Davening with a Minyan That Uses a Different Nusach
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- 1 General - Lo Titgodedu
- 2 Ashkenazim
- 3 Sepharadim Praying with Ashkenazim
- 4 Further Reading
- 5 Sources
General - Lo Titgodedu
See Lo Titgodedu
See the Dirshu Mishnah Berurah Siman 68 for an essay that has much value for Ashkenazim in these situations.
- One who is shaliach Tzibbur should pray according to the established nusach of the Minyan. In complicated circumstances, such as if someone wants to lead the Minyan as Shaliach Tzibbur but himself uses a different Nusach other than Ashkenaz, some say it's best for the tizbbur to be mochel and allow a Shaliach Tzibbur to pray in a different nusach. This avoids violating the Torah prohibition of engaging in Machloket and is especially true when doing so could bring people closer to Torah and Mitzvot and the opposite could distance people from Torah and Mitzvot.
Praying with Nusach Sephard
Praying with Edot HaMizrach (Sepharadim)
Sepharadim Praying with Ashkenazim
Pronunciation (Havara) & Nusach
- One may not change his pronunciation of the words to that of the Ashkenazim. The Sepharadic tradition has roots going back generations and should not be shirked, even when praying with Ashkenazim; Ashkenazim may, however, choose to pray in the Sepharadi pronunciation.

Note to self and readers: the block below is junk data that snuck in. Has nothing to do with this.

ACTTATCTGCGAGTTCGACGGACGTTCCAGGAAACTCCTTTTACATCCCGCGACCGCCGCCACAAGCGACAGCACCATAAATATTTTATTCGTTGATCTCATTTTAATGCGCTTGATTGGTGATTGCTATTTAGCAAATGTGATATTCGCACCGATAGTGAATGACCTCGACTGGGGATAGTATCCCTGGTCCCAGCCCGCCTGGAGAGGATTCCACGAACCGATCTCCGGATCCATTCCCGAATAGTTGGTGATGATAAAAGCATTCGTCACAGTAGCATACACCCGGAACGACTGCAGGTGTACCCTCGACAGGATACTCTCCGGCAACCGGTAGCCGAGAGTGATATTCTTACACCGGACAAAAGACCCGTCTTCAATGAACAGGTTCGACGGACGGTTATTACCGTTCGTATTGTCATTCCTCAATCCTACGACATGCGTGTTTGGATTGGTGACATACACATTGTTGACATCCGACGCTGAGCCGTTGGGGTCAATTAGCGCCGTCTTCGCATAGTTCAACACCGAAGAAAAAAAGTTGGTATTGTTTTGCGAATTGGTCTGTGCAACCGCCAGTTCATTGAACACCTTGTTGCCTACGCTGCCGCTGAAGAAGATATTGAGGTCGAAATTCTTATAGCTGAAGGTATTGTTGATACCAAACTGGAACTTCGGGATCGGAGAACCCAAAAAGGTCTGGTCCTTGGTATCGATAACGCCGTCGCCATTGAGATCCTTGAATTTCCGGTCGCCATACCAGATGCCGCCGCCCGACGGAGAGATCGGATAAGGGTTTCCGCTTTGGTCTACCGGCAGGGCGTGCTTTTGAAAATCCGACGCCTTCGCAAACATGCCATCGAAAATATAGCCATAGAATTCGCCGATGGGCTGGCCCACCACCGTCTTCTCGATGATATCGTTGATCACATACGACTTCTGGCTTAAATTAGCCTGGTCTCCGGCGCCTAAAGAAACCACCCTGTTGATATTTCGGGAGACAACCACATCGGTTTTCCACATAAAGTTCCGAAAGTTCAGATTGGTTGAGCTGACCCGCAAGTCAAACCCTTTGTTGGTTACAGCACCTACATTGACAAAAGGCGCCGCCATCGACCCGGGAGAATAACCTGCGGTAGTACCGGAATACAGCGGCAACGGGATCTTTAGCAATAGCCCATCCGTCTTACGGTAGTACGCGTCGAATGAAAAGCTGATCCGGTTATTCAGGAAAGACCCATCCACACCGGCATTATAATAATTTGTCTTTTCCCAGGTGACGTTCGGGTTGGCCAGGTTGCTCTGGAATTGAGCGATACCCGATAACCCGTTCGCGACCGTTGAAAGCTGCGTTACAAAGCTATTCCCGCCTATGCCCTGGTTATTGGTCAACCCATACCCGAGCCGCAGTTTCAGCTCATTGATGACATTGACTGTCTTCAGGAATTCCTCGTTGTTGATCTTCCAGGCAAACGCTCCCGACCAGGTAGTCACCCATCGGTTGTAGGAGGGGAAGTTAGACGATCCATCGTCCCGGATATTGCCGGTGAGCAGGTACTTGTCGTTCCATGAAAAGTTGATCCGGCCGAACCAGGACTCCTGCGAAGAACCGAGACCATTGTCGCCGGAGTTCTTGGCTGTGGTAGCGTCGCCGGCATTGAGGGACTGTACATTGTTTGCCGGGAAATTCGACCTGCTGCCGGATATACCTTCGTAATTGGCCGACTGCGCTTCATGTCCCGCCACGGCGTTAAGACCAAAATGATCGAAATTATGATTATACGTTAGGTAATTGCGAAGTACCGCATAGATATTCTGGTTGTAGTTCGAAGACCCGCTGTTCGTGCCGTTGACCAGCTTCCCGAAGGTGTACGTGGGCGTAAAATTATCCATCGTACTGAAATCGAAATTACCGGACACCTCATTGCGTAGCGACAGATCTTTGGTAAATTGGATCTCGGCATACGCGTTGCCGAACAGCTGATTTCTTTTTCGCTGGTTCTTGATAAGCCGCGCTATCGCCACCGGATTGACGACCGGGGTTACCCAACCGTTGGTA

- The Chida writes how the Sepharadic Nusach is laden with more Kabbalistic secrets than the Ashkenazi one, and, according to the Arizal, has more routes to Heaven. Therefore, Ashkenazim can switch to Nusach Edot HaMizrach.
- In general, one should have a separate Minyan for Sepharadim to pray according to their tradition, especially for Yamim Noraim.
- One who does have to pray with Ashkenazim should recite the Sephardic Nusach as he usually does, even on Yamim Noraim.
- According to the Arizal and Sephardi Poskim, one should cover his head with his Tallit for the entire Tefillah. In contrast, Ashkenazi Bachurim mostly don’t even wear a Tallit, let along cover their heads, so the Sephardim will definitely stand out. Therefore, some recommend Bachurim not be machmir and observe Minhagei Ari that draw attention to them as a Yachid among a Rabbim, even though in this case it might even be appropriate according to Halacha, as well.
- One should still put on his Tefillin Shel Yad as normal, even though Ashkenazim stand for both Shel Yad and Shel Rosh.
- If one hears an Ashkenazi recite the Beracha of Al Mitzvat Tefillin on Tefillin Shel Rosh (without having talked after putting on the Shel Yad), he should not answer Amen, but it's praiseworthy to answer in one's thoughts.
- One should not don Tefillin written according to Ashkenazi custom. If he has nothing else, he should still not recite a Beracha on them. However, Chabad Tefillin may be worn with a Beracha.
- One recites Kedushah according to the Sepharadic Nusach.
- Since the Rambam considers it a Beracha Levatala, one may not answer Amen to the Berachot recited by Ashkenazim on Hallel on Rosh Chodesh.
- One need not recite the 13 Middot (with the trop) each time during the long Tachanun on Mondays and Thursdays. He should suffice with just the first time after Vidui and at all subsequent locations finish the paragraph of El Melech with "וכן כתוב בתורתך".